Don’t you think if Isaac Asimov was still with us he would be busting his buttons to see his Foundation Trilogy introduced by Paul Krugman, the Nobel Prize-winning economist and New York Times Op-Ed columnist?
Paul Krugman’s proud, too, being a fan of the series. He told an interviewer from the Boston Globe, “I was really inspired by the psychohistorians, who used statistics and social sciences to predict the future. I knew it was fiction, but what really struck me is the notion that the science of what people do could be important. I wanted to be one of those guys.”
Krugman’s introduction is available here, written with his characteristic blend of wisdom and hubris.
Now that I’m a social scientist myself, or at least as close to being one as we manage to get in these early days of human civilization, what do I think of Asimov’s belief that we can, indeed, conquer that final frontier—that we can develop a social science that gives its acolytes a unique ability to understand and perhaps shape human destiny? Well, on good days I do feel as if we’re making progress in that direction. And as an economist I’ve been having a fair number of such good days lately.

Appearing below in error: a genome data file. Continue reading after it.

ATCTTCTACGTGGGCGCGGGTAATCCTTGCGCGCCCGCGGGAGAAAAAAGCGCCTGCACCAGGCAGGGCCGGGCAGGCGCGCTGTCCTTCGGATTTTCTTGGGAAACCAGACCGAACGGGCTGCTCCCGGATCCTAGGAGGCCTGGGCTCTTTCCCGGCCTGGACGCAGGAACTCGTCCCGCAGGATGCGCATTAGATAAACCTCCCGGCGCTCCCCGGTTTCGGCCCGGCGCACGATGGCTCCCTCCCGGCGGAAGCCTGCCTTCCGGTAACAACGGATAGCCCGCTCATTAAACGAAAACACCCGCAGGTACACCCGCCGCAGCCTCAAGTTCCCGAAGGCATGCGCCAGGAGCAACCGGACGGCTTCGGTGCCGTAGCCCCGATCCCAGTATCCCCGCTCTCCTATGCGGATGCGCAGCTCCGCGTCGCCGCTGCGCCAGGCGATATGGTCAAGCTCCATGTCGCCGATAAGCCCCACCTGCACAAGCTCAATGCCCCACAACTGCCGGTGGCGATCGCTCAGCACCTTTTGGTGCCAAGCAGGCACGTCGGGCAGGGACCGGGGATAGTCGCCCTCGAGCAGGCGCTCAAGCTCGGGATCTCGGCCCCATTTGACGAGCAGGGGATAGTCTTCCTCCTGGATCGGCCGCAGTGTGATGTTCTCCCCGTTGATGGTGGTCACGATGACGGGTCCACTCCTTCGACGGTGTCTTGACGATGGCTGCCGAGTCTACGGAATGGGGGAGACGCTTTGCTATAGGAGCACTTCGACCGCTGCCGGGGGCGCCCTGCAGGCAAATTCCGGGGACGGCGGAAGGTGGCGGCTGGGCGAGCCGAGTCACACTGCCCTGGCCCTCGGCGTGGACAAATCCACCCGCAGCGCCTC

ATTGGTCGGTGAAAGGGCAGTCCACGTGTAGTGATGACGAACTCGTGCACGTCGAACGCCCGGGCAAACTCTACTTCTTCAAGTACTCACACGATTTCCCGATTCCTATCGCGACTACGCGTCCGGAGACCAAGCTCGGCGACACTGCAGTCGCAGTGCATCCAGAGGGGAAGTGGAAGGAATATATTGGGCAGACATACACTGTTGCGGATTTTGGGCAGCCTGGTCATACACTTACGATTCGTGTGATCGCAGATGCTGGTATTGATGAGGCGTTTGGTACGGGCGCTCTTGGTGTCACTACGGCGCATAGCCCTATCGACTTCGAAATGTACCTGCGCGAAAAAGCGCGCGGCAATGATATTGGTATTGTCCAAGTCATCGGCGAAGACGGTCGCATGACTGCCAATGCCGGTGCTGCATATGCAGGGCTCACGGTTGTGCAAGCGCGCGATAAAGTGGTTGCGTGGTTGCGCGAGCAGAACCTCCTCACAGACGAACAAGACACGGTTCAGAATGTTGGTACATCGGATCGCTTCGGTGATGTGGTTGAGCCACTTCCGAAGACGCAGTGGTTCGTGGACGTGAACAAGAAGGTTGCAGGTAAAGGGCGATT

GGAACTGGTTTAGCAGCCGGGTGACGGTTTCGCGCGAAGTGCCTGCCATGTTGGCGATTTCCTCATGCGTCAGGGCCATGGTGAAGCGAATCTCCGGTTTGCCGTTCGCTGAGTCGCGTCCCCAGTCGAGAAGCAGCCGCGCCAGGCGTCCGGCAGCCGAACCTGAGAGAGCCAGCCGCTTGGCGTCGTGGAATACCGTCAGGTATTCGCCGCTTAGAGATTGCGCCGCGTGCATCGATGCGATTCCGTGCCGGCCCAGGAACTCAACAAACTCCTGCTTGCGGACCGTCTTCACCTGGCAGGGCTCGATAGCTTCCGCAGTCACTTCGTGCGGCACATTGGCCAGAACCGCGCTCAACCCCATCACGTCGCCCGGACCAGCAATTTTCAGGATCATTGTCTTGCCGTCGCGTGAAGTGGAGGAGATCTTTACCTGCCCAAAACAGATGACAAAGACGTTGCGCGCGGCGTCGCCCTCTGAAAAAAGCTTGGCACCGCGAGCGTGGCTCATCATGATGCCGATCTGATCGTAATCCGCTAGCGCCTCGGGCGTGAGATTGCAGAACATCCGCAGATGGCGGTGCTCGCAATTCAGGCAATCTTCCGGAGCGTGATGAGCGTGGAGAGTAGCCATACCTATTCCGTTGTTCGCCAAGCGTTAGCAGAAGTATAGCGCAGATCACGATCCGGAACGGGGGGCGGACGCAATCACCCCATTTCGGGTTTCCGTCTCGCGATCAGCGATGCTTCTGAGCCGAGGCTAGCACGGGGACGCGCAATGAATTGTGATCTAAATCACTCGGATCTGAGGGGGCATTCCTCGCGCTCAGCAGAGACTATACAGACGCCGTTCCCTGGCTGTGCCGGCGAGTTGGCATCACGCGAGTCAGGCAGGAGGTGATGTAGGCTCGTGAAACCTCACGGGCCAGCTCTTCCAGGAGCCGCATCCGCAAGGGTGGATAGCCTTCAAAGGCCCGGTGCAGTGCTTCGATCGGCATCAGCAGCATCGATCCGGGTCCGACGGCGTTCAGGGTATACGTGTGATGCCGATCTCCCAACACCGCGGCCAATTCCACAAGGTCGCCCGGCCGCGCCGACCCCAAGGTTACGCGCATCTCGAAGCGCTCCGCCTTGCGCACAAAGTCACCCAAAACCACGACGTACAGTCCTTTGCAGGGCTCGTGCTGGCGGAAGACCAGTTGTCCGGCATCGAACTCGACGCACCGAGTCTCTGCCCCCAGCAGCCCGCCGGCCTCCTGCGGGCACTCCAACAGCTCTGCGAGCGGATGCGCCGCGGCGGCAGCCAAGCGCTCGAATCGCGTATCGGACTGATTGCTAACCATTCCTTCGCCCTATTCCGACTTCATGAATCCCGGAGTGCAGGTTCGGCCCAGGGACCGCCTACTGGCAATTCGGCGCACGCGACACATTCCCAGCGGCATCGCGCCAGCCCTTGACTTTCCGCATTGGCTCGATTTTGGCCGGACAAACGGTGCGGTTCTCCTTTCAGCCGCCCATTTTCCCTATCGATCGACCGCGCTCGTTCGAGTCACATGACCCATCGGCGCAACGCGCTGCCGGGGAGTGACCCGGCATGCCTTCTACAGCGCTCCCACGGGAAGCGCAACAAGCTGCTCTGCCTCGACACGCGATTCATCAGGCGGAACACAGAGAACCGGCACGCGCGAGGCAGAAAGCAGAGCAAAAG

Krugman follows with a self-congratulatory example, then concludes:
So yes, it’s possible to have social science with the power to predict events and, maybe, to lead to a better future.
But he does not go so far as to claim he could have predicted The Mule.
And he does make this valuable comment about Asimov’s chosen stopping point:
We never get to see the promised Second Empire, which may be just as well, because it probably wouldn’t be very likeable. Clearly, it’s not going to be a democracy—it’s going to be a mathematicized version of Plato’s Republic, in which the Guardians derive their virtue from the axioms of psychohistory.
After all, Hari Seldon’s objective – hastening the Second Empire– is a shortcut out of the dark ages, not a utopian vision.